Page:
Email is the physical mailbox of the virtual world. It was designed to make it easy for anyone to reach anyone about anything and, thus, was built for broad, ubiquitous communication. But organization needs have drastically changed since the creation of virtual mailboxes. Now, companies require collaboration hubs that tick off all the communication-needs boxes. Moreover, not only is email becoming less useful, but it is also pulling engagement away from the effectiveness of your collaboration hub.
Below, we outline three key design features that prevent email from being a suitable mechanism for collaboration. We hope this information allows you to make an informative decision with your fellow teammates about how to shift communications to your collaboration hub.
1. Anyone can email you about anything The ping of an email inbox can draw your attention to an important document, a marketing solicitation, or a phishing scheme – there is no prioritization. Last in is the first up, and important contextual information is missing. Who is this from? What is this about? Do I need to take any action on this?
2. Email inboxes are terrible knowledge repositories Information quickly gets buried in email. Depending on who is cc’d on what, conversations become fractured into an array of email strings that need to be pieced together. Teams also run into version control issues as each team member works on a different static version of the same document. All these inconveniences add up, bringing down organizational productivity.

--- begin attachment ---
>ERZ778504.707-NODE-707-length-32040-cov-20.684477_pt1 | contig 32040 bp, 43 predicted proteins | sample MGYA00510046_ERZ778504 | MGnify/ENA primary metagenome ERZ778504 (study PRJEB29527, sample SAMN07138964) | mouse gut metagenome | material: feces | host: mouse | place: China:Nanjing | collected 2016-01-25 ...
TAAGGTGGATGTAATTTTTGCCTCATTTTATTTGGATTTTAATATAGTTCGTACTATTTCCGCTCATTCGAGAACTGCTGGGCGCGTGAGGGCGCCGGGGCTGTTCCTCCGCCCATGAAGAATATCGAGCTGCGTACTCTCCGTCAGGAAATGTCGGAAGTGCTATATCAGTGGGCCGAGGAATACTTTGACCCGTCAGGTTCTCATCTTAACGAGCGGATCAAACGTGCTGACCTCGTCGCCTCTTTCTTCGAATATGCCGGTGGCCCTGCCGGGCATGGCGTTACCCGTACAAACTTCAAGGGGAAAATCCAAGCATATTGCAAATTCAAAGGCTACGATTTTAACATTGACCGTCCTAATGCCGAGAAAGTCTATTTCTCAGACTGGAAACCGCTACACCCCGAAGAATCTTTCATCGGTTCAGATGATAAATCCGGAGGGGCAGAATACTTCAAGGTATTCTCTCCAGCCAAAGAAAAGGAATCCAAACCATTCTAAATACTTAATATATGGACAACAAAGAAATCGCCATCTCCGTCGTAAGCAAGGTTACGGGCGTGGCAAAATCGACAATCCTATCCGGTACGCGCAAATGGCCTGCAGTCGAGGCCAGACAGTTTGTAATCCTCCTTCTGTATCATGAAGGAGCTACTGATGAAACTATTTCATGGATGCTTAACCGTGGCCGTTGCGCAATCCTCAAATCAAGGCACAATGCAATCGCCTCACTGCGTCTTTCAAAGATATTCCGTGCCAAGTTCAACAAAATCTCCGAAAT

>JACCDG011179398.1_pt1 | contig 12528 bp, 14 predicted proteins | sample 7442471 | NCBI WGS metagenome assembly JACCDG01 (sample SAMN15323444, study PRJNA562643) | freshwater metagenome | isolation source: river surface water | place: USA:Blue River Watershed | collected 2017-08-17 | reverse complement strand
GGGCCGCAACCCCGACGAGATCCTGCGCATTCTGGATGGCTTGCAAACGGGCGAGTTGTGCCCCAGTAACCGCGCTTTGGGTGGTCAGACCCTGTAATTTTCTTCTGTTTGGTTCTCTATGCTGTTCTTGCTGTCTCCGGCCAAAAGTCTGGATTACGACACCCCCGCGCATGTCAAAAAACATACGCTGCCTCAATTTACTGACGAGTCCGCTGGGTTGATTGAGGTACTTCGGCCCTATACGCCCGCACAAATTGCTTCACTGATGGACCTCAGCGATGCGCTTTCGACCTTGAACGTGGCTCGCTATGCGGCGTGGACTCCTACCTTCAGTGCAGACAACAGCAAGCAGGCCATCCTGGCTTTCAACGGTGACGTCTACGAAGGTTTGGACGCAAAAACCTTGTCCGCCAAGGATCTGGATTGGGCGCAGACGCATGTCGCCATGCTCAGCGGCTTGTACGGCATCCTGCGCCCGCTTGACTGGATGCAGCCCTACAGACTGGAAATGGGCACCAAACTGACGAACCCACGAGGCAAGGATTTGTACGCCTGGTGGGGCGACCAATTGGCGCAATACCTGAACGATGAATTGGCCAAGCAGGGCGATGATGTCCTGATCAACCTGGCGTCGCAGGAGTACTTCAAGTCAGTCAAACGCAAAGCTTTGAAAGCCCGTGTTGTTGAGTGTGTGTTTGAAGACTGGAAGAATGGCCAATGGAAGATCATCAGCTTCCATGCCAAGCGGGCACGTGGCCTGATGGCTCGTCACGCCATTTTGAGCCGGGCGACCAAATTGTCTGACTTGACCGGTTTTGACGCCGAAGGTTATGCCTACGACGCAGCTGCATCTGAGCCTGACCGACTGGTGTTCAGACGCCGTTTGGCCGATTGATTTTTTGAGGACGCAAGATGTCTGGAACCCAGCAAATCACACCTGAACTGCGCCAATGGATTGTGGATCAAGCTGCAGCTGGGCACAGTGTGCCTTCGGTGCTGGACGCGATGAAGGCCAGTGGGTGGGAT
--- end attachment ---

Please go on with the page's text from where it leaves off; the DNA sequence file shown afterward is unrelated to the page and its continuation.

3. Email is built for one and done communication Have you ever selected “reply all” when you meant to send a private message to the sender? Ever sent an emotionally charged message that you wished you could pull back? Recognized a careless typo immediately after clicking send? Forgot to attach the document you referenced in the body of the message? Ever been the victim of a steady stream of responses that all essentially just confirm receipt (“I got it” / “Thanks”)? Email is simply not conducive to revision, recall, or response, and this lack often causes frustration and misunderstandings.
A collaboration hub, such as MS Teams or Slack, is designed to solve these problems. For example, messages can be easily edited and deleted. As well, information is organized by team, topic, and project, providing important context and keeping all the pieces of a conversation connected. You can also “@” someone to draw attention to the fact that they are being asked to respond. All of these factors improve the quality and efficiency of communication and collaboration. For these reasons and then some, we are currently working on getting zero internal communications via email, ensuring we take advantage of our organization’s more efficient technologies.
If you’re curious about implementing a collaboration hub or have one but are unsure how to optimize team use, don’t hesitate to get in touch. We would love to discuss critical factors specific to your organization that will help ease the transition or improve your current workflows.